Why the Polls Were Wrong
A myriad of possible explanations.
David Leonhardt notes that, while the polling aggregates got 48 of 50 states right in the Presidential race, they were sufficiently off in other contests that we should rightly question their utility.
Indeed, even with the Presidential contest, the polls were wildly off by degree if not direction. Here’s his compilation based on the NYT aggregates:
While many of these are nearly spot-on, some—notably Wisconsin, Ohio, and Iowa—were massively wrong. And all in one direction. That’s a systematic error.
And, yes, it matters. The press are misleading the public with false expectations:
In response, polling firms are asking whether they need to accelerate their shift to new research methods, such as surveying people by text message. And media organizations including The New York Times, which financially support and promote polls, are re-evaluating how they portray polls in future coverage. Some editors believe the best approach may be to give them less prominent coverage, despite intense interest from readers and despite the dominant role polls play in shaping campaign strategies.
And, because the same errors impacted internal polls conducted by the campaigns and parties, it impacted strategy:
This year’s misleading polls had real-world effects, for both political parties. The Trump campaign pulled back from campaigning in Michigan and Wisconsin, reducing visits and advertising, and lost both only narrowly. In Arizona, a Republican strategist who worked on Senator Martha McSally’s re-election campaign said that public polling showing her far behind “probably cost us $4 or $5 million” in donations. Ms. McSally lost to Mark Kelly by less than three percentage points.
Mr. Biden spent valuable time visiting Iowa and Ohio in the campaign’s final days, only to lose both soundly. Democrats also poured money into races that may never have been winnable, like the South Carolina Senate race, while paying less attention to some of their House incumbents who party leaders wrongly thought were safe. The party ended up losing seats.
“District-level polling has rarely led us — or the parties and groups investing in House races — so astray,” David Wasserman of the Cook Political Report, a nonpartisan publication that analyzes races, wrote last week.
Of course, at least in terms of the Presidential race, this is exacerbated by the anachronism of the Electoral College. The polls led us to believe for months that Biden would win and he did. But the fact that, once again, the state-by-state allocation could have handed a major popular vote loser the election by shifting a handful of votes in three states, magnified the polling errors.
So, what went wrong? Well, lots of things.
- People’s decreasing willingness to respond to polls — thanks partly to caller ID — has reduced average polling response to only 6 percent in recent years, according to the Pew Research Center, from above 50 percent in many polls during the 1980s. At today’s level, pollsters cannot easily construct a sample of respondents who resemble the population.
- Some types of voters seem less willing to respond to polls than others, perhaps because they are less trusting of institutions, and these voters seem to lean Republican.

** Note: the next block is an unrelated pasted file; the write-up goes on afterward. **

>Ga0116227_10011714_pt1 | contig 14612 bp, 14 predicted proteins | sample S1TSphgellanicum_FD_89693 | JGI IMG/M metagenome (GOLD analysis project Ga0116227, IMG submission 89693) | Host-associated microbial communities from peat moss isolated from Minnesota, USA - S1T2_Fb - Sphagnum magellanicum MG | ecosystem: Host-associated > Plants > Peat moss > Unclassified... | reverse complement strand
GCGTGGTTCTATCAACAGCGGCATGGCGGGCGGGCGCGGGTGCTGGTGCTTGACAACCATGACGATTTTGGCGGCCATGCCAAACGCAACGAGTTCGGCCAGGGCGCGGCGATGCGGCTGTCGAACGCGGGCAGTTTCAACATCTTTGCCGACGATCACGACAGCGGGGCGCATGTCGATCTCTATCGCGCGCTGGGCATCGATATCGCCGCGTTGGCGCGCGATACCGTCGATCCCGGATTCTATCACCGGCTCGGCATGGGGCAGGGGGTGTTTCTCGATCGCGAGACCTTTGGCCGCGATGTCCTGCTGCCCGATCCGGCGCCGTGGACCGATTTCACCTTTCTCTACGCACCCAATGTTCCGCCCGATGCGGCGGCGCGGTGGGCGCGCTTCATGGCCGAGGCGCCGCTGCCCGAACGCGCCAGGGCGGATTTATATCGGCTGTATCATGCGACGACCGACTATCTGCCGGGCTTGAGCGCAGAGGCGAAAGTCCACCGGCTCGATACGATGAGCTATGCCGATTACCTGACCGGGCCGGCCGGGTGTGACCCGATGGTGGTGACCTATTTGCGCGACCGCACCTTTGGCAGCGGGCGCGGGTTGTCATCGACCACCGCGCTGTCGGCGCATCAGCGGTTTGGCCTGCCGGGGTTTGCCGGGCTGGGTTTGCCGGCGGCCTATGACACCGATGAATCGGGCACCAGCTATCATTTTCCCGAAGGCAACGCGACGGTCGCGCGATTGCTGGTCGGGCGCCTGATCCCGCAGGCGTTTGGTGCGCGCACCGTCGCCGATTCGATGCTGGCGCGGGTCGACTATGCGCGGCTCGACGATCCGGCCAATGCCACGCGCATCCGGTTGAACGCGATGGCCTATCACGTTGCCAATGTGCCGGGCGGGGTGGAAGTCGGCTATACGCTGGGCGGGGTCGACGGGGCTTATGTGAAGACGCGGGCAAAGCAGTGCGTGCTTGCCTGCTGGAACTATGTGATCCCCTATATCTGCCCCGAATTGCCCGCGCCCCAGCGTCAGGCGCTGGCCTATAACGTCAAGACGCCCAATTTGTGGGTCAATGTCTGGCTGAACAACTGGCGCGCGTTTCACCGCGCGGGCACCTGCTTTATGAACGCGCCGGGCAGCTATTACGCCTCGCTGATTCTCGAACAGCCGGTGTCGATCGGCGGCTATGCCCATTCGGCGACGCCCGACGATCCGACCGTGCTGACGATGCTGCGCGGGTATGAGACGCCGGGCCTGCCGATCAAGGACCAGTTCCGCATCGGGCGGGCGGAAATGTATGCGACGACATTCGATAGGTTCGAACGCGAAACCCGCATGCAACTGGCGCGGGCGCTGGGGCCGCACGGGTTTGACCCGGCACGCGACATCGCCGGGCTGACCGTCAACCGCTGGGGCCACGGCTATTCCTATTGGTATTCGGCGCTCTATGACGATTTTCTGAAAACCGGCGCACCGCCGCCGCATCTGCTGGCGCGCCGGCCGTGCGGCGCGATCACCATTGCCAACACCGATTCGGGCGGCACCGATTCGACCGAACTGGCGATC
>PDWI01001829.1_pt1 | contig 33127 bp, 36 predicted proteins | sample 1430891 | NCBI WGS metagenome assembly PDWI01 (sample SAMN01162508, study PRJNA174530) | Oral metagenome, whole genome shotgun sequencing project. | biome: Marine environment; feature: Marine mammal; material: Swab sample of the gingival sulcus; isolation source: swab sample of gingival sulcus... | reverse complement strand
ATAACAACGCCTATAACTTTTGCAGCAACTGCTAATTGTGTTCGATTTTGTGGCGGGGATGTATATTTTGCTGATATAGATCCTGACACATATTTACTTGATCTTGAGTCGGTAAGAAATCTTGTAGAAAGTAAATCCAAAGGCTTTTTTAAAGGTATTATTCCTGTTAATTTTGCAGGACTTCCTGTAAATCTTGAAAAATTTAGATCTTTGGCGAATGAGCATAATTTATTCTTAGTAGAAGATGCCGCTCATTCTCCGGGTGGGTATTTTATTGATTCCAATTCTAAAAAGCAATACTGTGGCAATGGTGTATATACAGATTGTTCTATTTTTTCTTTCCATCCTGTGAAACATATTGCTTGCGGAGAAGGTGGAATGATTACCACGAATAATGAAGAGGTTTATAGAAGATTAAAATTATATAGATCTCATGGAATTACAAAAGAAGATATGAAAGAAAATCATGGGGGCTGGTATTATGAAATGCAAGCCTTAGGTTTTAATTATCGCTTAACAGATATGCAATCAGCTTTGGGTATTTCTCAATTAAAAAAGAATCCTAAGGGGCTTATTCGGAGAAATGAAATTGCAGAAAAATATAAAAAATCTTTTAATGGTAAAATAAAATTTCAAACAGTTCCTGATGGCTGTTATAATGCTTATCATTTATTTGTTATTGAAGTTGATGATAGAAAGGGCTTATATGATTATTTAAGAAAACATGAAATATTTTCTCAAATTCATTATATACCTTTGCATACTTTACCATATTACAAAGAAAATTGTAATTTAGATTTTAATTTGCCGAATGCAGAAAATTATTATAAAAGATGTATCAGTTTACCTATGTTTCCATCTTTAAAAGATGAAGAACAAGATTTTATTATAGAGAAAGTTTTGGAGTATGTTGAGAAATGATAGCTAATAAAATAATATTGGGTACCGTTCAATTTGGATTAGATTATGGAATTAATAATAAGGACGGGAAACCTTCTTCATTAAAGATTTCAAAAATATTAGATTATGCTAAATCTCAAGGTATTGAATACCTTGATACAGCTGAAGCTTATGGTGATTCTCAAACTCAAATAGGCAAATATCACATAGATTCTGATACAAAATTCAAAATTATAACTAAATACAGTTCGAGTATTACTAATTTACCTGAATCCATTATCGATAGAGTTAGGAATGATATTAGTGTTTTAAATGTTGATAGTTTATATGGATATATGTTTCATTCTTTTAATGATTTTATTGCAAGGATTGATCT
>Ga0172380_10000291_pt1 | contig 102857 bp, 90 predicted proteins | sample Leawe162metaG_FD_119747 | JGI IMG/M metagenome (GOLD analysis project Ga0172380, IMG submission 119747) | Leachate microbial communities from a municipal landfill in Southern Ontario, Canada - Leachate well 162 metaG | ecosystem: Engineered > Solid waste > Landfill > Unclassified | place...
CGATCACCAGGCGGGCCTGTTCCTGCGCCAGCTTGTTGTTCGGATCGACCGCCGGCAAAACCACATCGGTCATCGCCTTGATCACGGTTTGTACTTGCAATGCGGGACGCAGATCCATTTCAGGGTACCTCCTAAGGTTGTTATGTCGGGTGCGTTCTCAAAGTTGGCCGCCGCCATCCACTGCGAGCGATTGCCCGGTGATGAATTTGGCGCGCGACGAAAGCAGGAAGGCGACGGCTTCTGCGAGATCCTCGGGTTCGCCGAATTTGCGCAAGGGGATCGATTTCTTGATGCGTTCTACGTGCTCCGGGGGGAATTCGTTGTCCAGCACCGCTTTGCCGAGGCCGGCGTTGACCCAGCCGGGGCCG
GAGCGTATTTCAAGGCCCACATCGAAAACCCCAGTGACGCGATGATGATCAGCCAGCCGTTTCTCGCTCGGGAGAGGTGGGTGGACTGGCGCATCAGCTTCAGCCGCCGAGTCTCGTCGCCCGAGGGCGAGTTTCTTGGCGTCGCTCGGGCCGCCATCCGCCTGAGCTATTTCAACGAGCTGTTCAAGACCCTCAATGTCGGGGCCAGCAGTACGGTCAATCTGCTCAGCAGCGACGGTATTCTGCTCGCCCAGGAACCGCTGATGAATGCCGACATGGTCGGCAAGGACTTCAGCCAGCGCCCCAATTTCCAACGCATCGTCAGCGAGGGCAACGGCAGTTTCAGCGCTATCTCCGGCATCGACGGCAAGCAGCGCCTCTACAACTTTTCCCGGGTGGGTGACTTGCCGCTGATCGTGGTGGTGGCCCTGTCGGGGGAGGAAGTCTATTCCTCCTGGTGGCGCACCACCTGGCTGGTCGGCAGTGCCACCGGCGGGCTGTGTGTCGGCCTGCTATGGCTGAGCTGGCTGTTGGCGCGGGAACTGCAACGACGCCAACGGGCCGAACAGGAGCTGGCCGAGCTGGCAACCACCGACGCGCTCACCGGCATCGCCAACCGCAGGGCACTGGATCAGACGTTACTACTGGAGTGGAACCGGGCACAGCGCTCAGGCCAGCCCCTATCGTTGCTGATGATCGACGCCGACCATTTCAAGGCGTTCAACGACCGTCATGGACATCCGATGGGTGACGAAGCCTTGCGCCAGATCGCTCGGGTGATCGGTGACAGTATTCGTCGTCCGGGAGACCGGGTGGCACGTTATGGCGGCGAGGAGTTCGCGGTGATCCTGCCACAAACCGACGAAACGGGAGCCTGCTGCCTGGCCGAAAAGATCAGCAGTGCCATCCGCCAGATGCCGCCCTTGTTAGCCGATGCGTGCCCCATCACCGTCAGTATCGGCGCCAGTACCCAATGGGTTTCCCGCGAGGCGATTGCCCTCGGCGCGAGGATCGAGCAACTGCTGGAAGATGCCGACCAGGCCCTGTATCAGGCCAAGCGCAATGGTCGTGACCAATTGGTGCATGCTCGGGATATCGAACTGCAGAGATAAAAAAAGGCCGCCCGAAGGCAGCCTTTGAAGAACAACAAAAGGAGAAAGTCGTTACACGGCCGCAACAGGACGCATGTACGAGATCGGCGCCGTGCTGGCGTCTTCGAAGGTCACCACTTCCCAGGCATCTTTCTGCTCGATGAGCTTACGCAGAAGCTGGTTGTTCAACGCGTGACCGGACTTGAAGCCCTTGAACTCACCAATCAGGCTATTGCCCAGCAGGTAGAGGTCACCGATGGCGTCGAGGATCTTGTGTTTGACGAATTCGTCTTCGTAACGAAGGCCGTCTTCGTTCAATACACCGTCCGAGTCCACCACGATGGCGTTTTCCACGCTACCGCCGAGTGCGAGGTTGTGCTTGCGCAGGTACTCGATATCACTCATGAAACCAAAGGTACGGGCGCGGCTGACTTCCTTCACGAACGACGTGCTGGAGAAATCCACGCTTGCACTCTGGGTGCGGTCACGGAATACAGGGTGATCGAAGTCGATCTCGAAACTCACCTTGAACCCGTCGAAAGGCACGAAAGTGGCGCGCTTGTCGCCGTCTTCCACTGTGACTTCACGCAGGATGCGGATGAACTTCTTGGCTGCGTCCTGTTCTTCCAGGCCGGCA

- The polling industry tried to fix this problem after 2016, by ensuring that polling samples included enough white working-class voters in 2020. But that is not enough if response rates also vary within groups — for instance, if the white or Hispanic working-class voters who respond to polls have a different political profile than those who do not respond.
- This year’s polls may have suffered from pandemic-related problems that will not repeat in the future, including a potential turnout decline among Democratic voters who feared contracting the coronavirus at a polling place.
- A much-hyped theory that Trump supporters lie to pollsters appears to be wrong or insignificant. Polls did not underestimate his support more in liberal areas, where supporting Mr. Trump can be less socially acceptable, than in conservative areas.
- In what may be the most complex pattern, polls underestimated the support of multiple Senate Republican candidates even more than Mr. Trump. This means the polls missed a disproportionate number of Americans who voted for both Mr. Biden and a Republican Senate candidate — and that the problems do not simply involve Mr. Trump’s base.
In the 2016 cycle, I still had a landline phone because it was included in my Internet bundle and I had small children and liked the assurance of 9-1-1 service. Because Virginia was still considered a swing state then, I got so many calls from pollsters a day that I finally just turned off the ringer.
Now that I’m mobile-only, I answer zero calls from people not in my contacts list. Indeed, once iPhone allowed auto-rejection of such calls, they all go straight to voicemail. I would expect that this is the norm for people younger than me.
This means we now have a no-no: the self-selected sample. Rather than a randomized group of people weighted to assured demographic representativeness, we have people who either can’t figure out how to avoid unwanted calls or just really, really want to share their opinions with pollsters. They’re unlikely to match the attitudes of the population as a whole.
Interestingly, I would have expected this to lean in the other direction: older, less technologically savvy people who would be more pro-Trump. But, of course, this is offset by the “shy Trump voter” phenomenon.
While I had long understood that to be some sort of conspiracy by Trump supporters to fool the pollsters and “prank the libs,” it’s actually something more basic: in certain swaths of the country, people fear being socially ostracized if they admit to voting for Trump.